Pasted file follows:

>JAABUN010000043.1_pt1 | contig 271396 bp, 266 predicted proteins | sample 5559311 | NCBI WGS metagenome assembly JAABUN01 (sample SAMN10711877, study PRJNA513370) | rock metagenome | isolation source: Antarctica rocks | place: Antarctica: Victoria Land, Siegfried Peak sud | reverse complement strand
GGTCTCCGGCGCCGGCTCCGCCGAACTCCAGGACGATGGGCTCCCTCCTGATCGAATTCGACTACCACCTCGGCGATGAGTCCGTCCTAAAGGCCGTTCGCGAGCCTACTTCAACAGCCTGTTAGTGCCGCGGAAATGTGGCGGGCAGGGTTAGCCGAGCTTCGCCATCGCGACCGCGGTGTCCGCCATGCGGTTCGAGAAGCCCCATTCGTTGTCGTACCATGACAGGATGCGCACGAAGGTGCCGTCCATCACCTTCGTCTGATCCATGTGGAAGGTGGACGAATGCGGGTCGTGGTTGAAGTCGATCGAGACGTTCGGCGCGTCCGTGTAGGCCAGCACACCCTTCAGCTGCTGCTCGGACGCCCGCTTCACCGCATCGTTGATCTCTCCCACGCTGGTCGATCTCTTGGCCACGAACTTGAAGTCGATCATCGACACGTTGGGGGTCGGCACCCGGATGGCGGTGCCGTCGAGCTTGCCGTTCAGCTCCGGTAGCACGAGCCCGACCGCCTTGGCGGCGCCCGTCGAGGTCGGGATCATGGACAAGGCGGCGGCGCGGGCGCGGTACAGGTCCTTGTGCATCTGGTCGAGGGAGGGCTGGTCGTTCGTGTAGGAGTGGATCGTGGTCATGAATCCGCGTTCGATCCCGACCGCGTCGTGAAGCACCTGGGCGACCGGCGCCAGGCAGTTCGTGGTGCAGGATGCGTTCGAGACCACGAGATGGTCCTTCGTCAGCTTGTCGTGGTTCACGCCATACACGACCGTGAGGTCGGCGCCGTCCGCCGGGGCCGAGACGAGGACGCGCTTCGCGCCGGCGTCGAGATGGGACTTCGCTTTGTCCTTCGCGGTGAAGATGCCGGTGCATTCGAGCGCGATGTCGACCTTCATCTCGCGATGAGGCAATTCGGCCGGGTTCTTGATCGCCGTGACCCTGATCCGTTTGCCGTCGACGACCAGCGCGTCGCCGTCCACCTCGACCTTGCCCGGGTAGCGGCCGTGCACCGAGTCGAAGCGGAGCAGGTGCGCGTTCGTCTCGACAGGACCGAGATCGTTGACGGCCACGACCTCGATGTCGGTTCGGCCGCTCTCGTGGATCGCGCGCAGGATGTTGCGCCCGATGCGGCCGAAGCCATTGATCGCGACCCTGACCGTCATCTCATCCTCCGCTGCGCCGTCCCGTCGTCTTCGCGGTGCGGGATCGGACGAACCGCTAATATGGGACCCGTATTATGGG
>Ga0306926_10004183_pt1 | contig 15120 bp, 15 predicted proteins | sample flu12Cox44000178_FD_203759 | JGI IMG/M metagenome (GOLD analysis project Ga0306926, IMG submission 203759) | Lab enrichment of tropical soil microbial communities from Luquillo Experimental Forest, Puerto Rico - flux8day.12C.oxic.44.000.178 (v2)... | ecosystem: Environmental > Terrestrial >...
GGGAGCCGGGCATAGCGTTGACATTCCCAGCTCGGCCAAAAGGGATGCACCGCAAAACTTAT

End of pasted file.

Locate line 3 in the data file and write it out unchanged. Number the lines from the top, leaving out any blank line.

>Ga0306926_10004183_pt1 | contig 15120 bp, 15 predicted proteins | sample flu12Cox44000178_FD_203759 | JGI IMG/M metagenome (GOLD analysis project Ga0306926, IMG submission 203759) | Lab enrichment of tropical soil microbial communities from Luquillo Experimental Forest, Puerto Rico - flux8day.12C.oxic.44.000.178 (v2)... | ecosystem: Environmental > Terrestrial >...